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First came the miscarriage, in February 2008. It caused problems in her marriage, she says. "When I had the miscarriage, we kind of drifted apart." She and her husband separated, and she began spending time with members of the LGBT community.
"He had made assumptions because I was hanging out with somebody who was, according to other people — gossip, rumors — bisexual," she says of her ex-husband, also a police officer. "So he started to have concerns."
In 2009, he told her that he was ready to end their marriage.
"I begged him to stay because I feared that I would be outed," Caster says. "And I feared that I wouldn't have that perfect little life with the white picket fence."
With both of them on the job, work became uncomfortable. "It was awkward for a while," Caster says. "And a lot of people took sides because we had mutual friends in the department."
In January 2010, just a few months after the divorce was final, Caster's doctor noticed something on her left knee. For a person who describes herself as "really, really pale," skin exams had become routine. "I've had 60 freckles and moles removed," Caster says.
This time was different.
She had surgery to remove the melanoma to prevent its spread to the popliteal lymph node in the knee. "It could have been really bad," she says. (As of this week, she was awaiting the results of new tests.)
A few years before, her father had successfully beaten the same disease. Caster says he told her then, "You never know how much you want to live until somebody tells you that you may not." It was time, Caster now understood, to embrace her new life.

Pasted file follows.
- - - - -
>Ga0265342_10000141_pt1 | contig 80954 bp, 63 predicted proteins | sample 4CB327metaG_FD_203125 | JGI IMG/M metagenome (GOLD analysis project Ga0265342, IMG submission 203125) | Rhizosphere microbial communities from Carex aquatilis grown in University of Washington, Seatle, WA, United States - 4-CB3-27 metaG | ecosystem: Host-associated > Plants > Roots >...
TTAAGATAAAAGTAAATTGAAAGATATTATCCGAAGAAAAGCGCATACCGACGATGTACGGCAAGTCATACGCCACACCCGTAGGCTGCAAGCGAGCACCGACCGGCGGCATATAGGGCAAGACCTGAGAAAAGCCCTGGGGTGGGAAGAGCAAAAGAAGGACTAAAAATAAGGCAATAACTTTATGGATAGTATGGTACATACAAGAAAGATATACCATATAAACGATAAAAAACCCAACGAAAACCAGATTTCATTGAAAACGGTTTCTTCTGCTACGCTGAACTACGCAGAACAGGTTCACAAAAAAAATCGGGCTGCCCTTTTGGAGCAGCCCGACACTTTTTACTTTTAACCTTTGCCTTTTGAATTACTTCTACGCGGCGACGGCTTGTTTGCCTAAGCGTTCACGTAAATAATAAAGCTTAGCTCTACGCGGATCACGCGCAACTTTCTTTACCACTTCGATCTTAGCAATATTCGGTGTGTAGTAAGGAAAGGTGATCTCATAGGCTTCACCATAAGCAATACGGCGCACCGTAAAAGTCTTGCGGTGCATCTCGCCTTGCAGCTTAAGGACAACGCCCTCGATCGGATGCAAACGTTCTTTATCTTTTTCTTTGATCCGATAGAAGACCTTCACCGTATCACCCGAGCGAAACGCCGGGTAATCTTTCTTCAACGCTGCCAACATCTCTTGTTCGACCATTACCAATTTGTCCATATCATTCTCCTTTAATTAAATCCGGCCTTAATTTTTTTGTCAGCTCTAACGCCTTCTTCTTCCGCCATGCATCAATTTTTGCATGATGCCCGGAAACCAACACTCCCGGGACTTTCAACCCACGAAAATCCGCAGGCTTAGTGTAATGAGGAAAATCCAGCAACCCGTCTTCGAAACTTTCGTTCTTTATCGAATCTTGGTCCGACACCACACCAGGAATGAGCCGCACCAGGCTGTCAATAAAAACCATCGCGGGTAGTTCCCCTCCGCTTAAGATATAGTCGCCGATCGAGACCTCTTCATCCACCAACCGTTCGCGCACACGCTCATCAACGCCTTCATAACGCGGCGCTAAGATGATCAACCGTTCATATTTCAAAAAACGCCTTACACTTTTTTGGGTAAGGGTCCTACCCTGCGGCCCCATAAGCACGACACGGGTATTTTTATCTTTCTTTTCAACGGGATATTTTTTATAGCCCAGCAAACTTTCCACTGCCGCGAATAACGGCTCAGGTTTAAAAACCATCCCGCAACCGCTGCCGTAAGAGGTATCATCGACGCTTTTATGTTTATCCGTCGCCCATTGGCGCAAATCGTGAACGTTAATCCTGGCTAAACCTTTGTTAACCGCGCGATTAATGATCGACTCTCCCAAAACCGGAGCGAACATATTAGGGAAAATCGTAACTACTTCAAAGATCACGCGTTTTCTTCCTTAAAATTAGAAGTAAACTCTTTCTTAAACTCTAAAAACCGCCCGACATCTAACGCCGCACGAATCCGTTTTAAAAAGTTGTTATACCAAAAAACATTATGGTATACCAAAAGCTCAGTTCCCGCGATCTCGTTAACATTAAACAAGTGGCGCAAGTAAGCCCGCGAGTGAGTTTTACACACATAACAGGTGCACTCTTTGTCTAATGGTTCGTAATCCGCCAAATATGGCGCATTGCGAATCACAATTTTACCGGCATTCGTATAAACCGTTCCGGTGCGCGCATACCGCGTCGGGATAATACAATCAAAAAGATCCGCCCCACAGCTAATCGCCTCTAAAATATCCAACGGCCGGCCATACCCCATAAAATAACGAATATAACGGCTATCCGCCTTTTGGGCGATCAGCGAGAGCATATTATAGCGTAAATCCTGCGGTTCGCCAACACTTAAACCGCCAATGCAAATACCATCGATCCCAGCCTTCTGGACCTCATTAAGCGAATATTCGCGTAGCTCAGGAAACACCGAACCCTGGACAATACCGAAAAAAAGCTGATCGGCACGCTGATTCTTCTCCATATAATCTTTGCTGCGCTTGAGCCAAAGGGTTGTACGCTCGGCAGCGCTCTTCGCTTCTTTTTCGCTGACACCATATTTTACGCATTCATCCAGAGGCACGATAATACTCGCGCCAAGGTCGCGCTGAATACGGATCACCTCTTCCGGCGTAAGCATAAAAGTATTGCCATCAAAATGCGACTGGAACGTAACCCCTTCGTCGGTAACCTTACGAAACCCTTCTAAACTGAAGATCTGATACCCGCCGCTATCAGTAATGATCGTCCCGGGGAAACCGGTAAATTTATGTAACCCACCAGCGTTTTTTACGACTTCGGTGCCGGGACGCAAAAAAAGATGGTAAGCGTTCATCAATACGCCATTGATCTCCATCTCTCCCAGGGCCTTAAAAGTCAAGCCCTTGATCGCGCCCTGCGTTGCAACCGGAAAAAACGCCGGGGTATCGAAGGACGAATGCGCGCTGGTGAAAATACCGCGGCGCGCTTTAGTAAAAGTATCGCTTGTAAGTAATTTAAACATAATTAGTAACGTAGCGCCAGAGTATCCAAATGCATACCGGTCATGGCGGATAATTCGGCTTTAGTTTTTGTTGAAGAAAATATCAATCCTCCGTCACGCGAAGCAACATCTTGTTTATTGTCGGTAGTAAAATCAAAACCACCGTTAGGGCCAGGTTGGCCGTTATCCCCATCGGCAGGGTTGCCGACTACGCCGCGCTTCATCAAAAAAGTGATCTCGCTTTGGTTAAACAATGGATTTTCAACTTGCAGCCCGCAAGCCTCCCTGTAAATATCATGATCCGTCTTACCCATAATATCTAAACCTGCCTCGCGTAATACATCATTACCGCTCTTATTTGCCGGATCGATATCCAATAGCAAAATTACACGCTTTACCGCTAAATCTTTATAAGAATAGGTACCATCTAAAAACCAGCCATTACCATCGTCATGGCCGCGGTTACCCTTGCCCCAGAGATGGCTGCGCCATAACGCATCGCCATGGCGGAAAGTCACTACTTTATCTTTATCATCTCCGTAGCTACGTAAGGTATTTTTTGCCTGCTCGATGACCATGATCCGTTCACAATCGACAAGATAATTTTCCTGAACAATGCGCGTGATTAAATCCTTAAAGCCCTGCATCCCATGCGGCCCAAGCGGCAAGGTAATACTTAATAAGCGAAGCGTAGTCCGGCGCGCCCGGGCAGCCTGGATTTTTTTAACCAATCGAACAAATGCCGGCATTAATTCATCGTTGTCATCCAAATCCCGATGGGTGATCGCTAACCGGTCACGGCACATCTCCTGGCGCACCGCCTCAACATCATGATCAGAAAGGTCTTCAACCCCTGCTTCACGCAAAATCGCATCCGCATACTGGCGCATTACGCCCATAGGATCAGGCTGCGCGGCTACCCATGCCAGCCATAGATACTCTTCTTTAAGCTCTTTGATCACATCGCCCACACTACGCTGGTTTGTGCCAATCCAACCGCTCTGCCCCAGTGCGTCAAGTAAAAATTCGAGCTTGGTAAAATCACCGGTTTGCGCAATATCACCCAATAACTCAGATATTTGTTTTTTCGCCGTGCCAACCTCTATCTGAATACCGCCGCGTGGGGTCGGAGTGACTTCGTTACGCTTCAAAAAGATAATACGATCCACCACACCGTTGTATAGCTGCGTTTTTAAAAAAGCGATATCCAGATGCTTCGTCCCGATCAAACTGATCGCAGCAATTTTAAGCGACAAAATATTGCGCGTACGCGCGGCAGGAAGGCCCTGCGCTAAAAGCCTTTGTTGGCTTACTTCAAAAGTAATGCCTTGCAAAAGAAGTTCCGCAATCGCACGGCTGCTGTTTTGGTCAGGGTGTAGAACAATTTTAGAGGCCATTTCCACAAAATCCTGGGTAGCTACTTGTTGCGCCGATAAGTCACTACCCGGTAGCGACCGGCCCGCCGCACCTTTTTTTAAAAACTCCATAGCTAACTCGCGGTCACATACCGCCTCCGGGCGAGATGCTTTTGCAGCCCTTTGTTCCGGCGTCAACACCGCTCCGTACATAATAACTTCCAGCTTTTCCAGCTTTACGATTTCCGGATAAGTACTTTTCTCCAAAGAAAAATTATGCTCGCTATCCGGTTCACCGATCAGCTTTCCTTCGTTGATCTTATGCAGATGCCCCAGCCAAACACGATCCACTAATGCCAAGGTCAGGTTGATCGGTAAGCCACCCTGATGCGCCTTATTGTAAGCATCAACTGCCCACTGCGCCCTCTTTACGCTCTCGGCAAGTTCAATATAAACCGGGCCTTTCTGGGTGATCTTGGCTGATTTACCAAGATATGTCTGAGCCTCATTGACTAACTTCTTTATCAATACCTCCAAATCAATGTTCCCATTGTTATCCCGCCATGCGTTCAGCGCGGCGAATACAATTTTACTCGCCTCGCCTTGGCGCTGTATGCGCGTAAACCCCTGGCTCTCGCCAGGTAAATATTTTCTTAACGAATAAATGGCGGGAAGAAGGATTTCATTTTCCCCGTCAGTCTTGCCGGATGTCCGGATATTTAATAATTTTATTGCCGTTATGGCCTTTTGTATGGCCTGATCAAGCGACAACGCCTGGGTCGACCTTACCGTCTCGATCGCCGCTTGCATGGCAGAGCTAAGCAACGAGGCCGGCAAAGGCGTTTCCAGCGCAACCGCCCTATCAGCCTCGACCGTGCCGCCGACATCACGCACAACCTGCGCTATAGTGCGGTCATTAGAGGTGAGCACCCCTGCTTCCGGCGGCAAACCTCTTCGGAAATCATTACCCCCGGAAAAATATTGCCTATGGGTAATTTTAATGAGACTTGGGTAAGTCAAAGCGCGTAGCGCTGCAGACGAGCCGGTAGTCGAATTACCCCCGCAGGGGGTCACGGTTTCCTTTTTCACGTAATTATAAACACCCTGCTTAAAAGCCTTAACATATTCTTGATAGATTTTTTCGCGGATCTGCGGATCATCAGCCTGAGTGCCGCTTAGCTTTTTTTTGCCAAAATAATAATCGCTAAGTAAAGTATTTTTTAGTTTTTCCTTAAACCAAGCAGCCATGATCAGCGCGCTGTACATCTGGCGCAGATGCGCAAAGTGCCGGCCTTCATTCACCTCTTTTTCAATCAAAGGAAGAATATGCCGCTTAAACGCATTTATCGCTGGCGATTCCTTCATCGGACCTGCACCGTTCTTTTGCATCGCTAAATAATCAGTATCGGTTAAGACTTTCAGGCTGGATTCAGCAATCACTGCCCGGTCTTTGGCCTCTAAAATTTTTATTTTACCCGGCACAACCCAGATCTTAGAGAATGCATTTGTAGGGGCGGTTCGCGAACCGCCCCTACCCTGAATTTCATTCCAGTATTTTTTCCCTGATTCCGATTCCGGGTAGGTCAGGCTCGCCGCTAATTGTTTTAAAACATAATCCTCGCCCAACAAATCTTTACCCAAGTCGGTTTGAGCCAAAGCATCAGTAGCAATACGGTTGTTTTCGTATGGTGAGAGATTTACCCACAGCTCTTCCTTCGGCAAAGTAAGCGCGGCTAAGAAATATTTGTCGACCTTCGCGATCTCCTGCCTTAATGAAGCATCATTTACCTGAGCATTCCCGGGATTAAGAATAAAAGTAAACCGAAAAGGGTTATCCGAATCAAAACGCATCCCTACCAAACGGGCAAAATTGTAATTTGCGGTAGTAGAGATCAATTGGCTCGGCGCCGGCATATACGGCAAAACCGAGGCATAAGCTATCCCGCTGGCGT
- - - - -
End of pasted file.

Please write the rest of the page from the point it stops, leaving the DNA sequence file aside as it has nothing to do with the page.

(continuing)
She says, "I just realized: I can live a miserable existence or just be who I am. When I got cancer, that's when it didn't hurt me to be out about it. I didn't feel like I needed to hide it anymore."
Acceptance from others wasn't a given, though.
Caster grew up in the Northland with five older brothers in a socially conservative household — "a very Christian home," she says. She had been raised to want sameness, to value conformity. Now she felt that familiar pressure again: Some family members suggested that she wasn't gay but was instead suffering from post-traumatic stress disorder caused by the miscarriage.
"I wanted a normal life," she says. "I didn't want to disappoint my parents and my family and to be different from other people. I wanted to be the same."
But she had always had an idea that she was different. While her friends were crushing on boys, she was gravitating toward mostly male social circles. And she definitely knew that she felt something her friends didn't for Paula Abdul in the 1990s. "I had a thing for her," she says, laughing. "Who didn't?"
Her brother Tim, 34, a former cruise-line singer, had come out to their parents four years before. By then, he had dealt privately with years of denial, including a short stint in what he calls "pray the gay away" therapy.